Rather enjoying this development, I commented in bad Polish that this wading was quite refreshing. I received a comment back in good English, 'Did you see that dead fish floating by your leg?' My querulous stomach wrenched a little, and I quickened my pace.

Arriving on the other side, we took another break amidst suspiciously Celtic-looking mossy mounds. Approaching them was not advisable as massive anthills lurked about them, and the ants wound everywhere in their continual lines. It took a great deal of searching to find a spot where they did not bite so fiercely.

When we were roused to resume the journey, someone inquired when lunch might be taking place, and we discovered that it had already been held. I couldn't but laugh at my folly, though the hole in my stomach was suddenly more palpable. How the others who had
also missed it reacted, I don't know.
* * *
Hours later at the farmstead, I was glancing about a darkened tool shed, trying to make certain I had left nothing behind after my washing. My bare feet were swiftly covered in soft, powdery dirt as I strode back to my bag, but it mattered not. I was happily clean, had the benefit of a banana and a slice of watermelon in my stomach, and I had learned I was assigned to washing dishes the next morning. It warmed me no little bit to think I was actually assisting in the pilgrimage rather than only taking part.

I studied the image of the Sacred Heart, crowned and sceptered, that sat on the windowsill under the carport where I planned to bed that night. Checking the barn earlier, I saw that there was no more space and with a few humourous thoughts concerning the Scriptural passage--'no room at the inn'--I made my bed next to the car, for fear of rain falling or chickens' droppings if I slept in the open unprotected.

After supper, I finally got to meet the brave young souls who thereafter wished to be known as Frodo and Pippin, the boy and girl respectively. As most well-behaved children, they had appeared shy and quiet when I had encountered them before. As they grew more at ease, I had noticed more exuberance and cheer on their part. They were wild with enthusiasm for The Lord of the Rings and took great pleasure in practising their English by telling me the characters and scenes they liked. They very sweetly bestowed the name 'Arven' on me before being called away.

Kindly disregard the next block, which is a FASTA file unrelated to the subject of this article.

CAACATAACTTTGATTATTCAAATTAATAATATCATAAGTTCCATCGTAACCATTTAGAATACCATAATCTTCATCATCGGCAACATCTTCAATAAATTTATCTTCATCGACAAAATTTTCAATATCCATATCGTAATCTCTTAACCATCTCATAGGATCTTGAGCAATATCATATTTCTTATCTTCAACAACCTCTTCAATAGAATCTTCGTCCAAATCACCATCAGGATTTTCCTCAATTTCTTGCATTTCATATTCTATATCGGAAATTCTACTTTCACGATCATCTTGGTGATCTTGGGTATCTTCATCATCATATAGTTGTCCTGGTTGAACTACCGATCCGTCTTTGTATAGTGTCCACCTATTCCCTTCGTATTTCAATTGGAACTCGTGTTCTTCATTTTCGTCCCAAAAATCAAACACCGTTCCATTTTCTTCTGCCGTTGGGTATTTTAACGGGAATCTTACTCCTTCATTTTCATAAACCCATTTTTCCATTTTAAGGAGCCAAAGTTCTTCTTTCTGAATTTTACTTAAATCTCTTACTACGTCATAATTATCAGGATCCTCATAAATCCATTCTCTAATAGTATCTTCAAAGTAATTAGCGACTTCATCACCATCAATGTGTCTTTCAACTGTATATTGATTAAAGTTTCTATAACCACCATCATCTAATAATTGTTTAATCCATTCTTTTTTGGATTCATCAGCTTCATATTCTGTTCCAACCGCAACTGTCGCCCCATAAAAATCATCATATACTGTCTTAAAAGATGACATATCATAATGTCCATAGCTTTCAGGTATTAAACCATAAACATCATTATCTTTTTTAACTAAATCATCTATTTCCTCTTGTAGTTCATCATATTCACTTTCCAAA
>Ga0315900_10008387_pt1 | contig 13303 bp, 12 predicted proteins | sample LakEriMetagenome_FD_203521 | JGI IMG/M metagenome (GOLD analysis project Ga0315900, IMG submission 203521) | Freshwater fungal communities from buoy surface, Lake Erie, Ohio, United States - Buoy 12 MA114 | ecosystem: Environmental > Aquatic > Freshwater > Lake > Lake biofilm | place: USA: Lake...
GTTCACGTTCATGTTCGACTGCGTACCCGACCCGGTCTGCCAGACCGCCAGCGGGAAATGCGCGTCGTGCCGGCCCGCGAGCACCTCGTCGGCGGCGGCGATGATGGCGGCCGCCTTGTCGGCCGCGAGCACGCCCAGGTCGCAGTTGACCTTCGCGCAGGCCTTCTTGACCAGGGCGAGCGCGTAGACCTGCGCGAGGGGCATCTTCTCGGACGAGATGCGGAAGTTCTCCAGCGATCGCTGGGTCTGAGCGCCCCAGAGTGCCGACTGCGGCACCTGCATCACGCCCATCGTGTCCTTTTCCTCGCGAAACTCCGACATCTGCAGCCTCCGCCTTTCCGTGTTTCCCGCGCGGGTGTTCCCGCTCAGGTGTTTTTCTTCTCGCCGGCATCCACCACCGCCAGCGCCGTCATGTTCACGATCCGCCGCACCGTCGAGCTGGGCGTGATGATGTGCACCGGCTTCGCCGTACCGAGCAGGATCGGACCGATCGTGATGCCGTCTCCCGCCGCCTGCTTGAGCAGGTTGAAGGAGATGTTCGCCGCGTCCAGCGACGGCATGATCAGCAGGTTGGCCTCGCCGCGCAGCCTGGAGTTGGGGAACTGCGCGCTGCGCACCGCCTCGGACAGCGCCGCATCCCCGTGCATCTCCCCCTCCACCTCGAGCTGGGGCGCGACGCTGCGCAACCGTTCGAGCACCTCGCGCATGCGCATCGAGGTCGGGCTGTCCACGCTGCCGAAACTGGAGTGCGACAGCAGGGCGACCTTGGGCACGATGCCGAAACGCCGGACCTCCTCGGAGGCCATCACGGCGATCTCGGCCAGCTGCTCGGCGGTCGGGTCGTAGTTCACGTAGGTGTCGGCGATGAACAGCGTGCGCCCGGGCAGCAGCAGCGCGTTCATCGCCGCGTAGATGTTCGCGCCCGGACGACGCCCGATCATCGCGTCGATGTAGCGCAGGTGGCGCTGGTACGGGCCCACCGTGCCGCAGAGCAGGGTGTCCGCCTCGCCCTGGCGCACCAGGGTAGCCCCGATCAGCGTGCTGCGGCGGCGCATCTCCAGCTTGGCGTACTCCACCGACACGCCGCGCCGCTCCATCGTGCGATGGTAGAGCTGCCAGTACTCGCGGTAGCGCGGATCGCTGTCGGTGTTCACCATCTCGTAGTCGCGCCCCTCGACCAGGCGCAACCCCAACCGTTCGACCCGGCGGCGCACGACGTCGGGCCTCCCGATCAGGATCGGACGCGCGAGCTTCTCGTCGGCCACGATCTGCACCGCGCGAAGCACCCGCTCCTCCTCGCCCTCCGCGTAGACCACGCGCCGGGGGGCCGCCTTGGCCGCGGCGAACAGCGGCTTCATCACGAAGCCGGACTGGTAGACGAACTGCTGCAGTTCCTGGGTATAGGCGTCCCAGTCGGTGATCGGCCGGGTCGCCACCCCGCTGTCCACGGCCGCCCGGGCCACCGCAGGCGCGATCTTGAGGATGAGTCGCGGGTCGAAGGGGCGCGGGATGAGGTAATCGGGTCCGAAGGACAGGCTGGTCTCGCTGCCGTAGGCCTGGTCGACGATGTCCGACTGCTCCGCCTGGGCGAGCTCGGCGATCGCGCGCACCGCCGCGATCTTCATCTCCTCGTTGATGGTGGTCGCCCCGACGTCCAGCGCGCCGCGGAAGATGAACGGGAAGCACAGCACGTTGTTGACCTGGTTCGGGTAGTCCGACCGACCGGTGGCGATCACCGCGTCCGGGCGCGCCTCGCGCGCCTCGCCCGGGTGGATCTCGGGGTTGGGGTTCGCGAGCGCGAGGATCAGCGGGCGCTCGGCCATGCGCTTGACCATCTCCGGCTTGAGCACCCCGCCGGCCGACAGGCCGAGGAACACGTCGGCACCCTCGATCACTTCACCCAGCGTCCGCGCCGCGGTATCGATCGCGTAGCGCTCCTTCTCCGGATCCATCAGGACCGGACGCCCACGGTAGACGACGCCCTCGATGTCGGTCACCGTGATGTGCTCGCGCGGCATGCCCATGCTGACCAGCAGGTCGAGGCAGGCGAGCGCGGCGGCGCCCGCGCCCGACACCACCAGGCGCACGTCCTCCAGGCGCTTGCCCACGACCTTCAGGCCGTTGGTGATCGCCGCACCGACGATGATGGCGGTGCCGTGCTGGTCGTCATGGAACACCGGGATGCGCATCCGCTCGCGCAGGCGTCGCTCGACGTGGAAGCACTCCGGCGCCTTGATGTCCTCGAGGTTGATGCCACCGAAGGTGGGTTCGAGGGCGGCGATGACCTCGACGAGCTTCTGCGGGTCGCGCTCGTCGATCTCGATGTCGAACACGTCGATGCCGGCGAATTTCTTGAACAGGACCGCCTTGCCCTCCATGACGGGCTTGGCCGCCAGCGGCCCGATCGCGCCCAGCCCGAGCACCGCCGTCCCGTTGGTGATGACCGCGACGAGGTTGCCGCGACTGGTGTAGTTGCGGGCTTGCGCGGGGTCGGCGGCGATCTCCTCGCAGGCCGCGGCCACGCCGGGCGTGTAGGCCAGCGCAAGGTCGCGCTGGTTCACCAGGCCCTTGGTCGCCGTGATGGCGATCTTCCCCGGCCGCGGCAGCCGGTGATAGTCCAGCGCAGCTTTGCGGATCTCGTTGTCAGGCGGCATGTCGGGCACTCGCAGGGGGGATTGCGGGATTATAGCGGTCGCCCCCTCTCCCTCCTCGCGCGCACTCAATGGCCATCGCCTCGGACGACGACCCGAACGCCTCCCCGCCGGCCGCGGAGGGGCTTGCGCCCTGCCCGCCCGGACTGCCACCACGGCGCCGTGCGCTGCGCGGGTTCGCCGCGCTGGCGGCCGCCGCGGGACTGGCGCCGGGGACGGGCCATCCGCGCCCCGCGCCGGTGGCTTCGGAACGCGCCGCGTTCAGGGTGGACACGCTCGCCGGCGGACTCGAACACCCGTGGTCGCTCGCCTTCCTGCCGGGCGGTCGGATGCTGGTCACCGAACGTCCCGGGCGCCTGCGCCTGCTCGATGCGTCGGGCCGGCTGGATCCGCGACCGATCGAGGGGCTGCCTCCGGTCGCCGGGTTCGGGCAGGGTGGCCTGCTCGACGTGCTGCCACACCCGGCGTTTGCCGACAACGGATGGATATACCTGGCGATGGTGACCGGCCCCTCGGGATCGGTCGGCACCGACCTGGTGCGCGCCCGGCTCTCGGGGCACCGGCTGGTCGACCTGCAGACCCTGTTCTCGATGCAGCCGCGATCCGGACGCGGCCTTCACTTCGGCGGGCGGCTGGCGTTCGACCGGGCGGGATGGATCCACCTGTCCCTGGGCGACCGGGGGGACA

Having befriended a small black and white kitten, I was able to indulge my affinity for felines, and I probably laughed more than was fitting for a pilgrimage at the stories I was told, oddly as funny when told in Polish before I understood them as they were translated, while occasionally Piotrek forced me to repeat Czech phrases, apparently a very useful thing to do while one is struggling to learn Polish.

When compline was called, I feared some of the joviality might linger on in my mind to distract me, as is often the case with my indulgent train of thought, but as we concluded the hymn, I recognized enough of Psalm 125 to be completely drawn in:

Gdy Pan odmienił los Syjonu,
wydawało się nam, że śnimy.
Usta nasze były pełne śmiechu,
a język śpiewał z radości.

Mówiono wtedy między poganami:
„Wielkie rzeczy im Pan uczynił”.
Pan uczynił nam wielkie rzeczy
i ogarnęła nas radość.

Odmień znowu nasz los, Panie,
jak odmieniasz strumienie na Południu.
Ci, którzy we łzach sieją,
żąć będą w radości.

Idą i płaczą
niosąc ziarno na zasiew,
lecz powrócą z radością
niosąc swoje snopy.

When the lord brought back the captivity of Sion,
we became like men comforted.
Then was our mouth filled with gladness;
and our tongue with joy.

Then shall they say among the Gentiles:
The Lord hath done great things for them.
The Lord hath done great things for us:
we are become joyful.

Turn again our captivity,
O Lord, as a stream in the south.
They that sow in tears
shall reap in joy.

Going they went and wept,
casting their seeds.
But coming they shall come with joyfulness,
carrying their sheaves.

It was in such a spirit that I went to my bed on the pavement. I had drifted into that misty state between waking and dreaming, when one of my pilgrim sisters spotted me, and began speaking to me too quickly for my sleepy head to comprehend. I tried to excuse myself, when I heard an exuberant voice say: 'Is that Rachel?' A moment later, Piotrek's head, upside down from where I lay was in my face.

'What are you doing here?'

'I'm trying to sleep,' I said, hoping I didn't sound grouchy. Confession was not available to me after all.

'Well, there is a space for you at the place where they store hay. Here, I'll help you move your things.'

I bit my tongue and got my things together, fully expecting to say 'I told you so' on going back to the packed barn. It's a good thing I had bit my tongue, or later I would have had to put my foot in my mouth for there was a second barn. 'Room for me after all,' I thought with a smile.


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Warsaw, Poland
Domine, spero quia mundum vicisti. Lord, I trust that Thou hast overcome the world. Panie, ufam, żeś pokonał świat.